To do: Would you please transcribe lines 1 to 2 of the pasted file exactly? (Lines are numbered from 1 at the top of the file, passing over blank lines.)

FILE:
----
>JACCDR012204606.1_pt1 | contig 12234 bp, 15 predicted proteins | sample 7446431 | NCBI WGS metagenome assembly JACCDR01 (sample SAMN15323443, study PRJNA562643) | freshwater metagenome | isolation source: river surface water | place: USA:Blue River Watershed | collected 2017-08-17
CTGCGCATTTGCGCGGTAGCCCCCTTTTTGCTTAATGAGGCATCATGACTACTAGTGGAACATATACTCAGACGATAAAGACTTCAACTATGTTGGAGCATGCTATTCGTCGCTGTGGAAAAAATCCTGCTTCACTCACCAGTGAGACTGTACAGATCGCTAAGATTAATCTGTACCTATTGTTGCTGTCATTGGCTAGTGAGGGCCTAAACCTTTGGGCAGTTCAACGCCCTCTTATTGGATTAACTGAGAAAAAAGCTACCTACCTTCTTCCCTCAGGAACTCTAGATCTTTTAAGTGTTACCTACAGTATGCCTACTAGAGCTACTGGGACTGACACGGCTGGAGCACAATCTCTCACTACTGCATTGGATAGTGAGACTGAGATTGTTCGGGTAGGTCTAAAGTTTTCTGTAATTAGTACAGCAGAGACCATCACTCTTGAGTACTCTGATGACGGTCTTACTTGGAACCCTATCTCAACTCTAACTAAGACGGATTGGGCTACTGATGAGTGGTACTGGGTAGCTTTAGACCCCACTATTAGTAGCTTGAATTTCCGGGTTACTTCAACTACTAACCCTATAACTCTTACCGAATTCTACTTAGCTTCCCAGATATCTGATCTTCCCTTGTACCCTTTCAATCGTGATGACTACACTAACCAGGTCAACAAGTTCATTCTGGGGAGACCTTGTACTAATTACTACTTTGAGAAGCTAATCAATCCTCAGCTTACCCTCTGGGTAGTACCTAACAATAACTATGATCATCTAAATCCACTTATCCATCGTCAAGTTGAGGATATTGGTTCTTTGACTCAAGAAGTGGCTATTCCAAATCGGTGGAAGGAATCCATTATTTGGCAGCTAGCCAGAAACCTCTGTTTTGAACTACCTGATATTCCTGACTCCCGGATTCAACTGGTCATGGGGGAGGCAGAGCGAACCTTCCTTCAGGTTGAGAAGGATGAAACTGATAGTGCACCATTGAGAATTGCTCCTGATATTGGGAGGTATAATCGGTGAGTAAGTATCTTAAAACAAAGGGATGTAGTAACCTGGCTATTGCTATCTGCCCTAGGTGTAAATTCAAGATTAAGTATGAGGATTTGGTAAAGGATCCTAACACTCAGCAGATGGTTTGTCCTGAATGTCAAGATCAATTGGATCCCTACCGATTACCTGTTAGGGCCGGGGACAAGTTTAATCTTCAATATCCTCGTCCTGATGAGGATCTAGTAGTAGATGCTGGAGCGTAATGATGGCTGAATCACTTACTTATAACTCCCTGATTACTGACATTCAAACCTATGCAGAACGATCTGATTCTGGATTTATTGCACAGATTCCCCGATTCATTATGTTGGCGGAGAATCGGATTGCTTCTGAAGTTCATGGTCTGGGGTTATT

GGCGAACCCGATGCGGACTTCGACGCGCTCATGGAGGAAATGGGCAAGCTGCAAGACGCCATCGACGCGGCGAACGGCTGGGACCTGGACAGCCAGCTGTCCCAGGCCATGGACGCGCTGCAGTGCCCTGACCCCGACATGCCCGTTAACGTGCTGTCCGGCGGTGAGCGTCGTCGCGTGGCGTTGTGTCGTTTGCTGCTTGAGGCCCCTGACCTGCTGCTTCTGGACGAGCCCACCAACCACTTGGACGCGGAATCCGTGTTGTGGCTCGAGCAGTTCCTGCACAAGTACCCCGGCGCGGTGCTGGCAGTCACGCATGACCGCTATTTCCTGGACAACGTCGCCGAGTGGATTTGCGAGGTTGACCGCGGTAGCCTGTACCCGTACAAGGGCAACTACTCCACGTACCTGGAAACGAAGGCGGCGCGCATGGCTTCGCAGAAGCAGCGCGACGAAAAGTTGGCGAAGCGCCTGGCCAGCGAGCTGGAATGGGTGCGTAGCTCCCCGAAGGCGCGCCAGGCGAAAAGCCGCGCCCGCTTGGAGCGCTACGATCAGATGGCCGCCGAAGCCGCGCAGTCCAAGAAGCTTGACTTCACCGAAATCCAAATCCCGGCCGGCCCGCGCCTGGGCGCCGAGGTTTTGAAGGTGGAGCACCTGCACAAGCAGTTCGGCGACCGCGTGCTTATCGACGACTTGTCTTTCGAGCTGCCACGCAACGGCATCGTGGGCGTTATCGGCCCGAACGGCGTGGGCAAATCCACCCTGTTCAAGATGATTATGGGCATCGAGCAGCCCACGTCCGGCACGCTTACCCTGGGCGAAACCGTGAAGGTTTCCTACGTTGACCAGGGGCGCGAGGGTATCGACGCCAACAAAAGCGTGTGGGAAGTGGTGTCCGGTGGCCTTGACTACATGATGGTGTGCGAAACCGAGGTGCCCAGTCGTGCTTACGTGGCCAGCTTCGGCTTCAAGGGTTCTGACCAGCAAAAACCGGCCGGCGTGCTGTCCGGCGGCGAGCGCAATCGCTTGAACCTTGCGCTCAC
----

>JACCDR012204606.1_pt1 | contig 12234 bp, 15 predicted proteins | sample 7446431 | NCBI WGS metagenome assembly JACCDR01 (sample SAMN15323443, study PRJNA562643) | freshwater metagenome | isolation source: river surface water | place: USA:Blue River Watershed | collected 2017-08-17
CTGCGCATTTGCGCGGTAGCCCCCTTTTTGCTTAATGAGGCATCATGACTACTAGTGGAACATATACTCAGACGATAAAGACTTCAACTATGTTGGAGCATGCTATTCGTCGCTGTGGAAAAAATCCTGCTTCACTCACCAGTGAGACTGTACAGATCGCTAAGATTAATCTGTACCTATTGTTGCTGTCATTGGCTAGTGAGGGCCTAAACCTTTGGGCAGTTCAACGCCCTCTTATTGGATTAACTGAGAAAAAAGCTACCTACCTTCTTCCCTCAGGAACTCTAGATCTTTTAAGTGTTACCTACAGTATGCCTACTAGAGCTACTGGGACTGACACGGCTGGAGCACAATCTCTCACTACTGCATTGGATAGTGAGACTGAGATTGTTCGGGTAGGTCTAAAGTTTTCTGTAATTAGTACAGCAGAGACCATCACTCTTGAGTACTCTGATGACGGTCTTACTTGGAACCCTATCTCAACTCTAACTAAGACGGATTGGGCTACTGATGAGTGGTACTGGGTAGCTTTAGACCCCACTATTAGTAGCTTGAATTTCCGGGTTACTTCAACTACTAACCCTATAACTCTTACCGAATTCTACTTAGCTTCCCAGATATCTGATCTTCCCTTGTACCCTTTCAATCGTGATGACTACACTAACCAGGTCAACAAGTTCATTCTGGGGAGACCTTGTACTAATTACTACTTTGAGAAGCTAATCAATCCTCAGCTTACCCTCTGGGTAGTACCTAACAATAACTATGATCATCTAAATCCACTTATCCATCGTCAAGTTGAGGATATTGGTTCTTTGACTCAAGAAGTGGCTATTCCAAATCGGTGGAAGGAATCCATTATTTGGCAGCTAGCCAGAAACCTCTGTTTTGAACTACCTGATATTCCTGACTCCCGGATTCAACTGGTCATGGGGGAGGCAGAGCGAACCTTCCTTCAGGTTGAGAAGGATGAAACTGATAGTGCACCATTGAGAATTGCTCCTGATATTGGGAGGTATAATCGGTGAGTAAGTATCTTAAAACAAAGGGATGTAGTAACCTGGCTATTGCTATCTGCCCTAGGTGTAAATTCAAGATTAAGTATGAGGATTTGGTAAAGGATCCTAACACTCAGCAGATGGTTTGTCCTGAATGTCAAGATCAATTGGATCCCTACCGATTACCTGTTAGGGCCGGGGACAAGTTTAATCTTCAATATCCTCGTCCTGATGAGGATCTAGTAGTAGATGCTGGAGCGTAATGATGGCTGAATCACTTACTTATAACTCCCTGATTACTGACATTCAAACCTATGCAGAACGATCTGATTCTGGATTTATTGCACAGATTCCCCGATTCATTATGTTGGCGGAGAATCGGATTGCTTCTGAAGTTCATGGTCTGGGGTTATT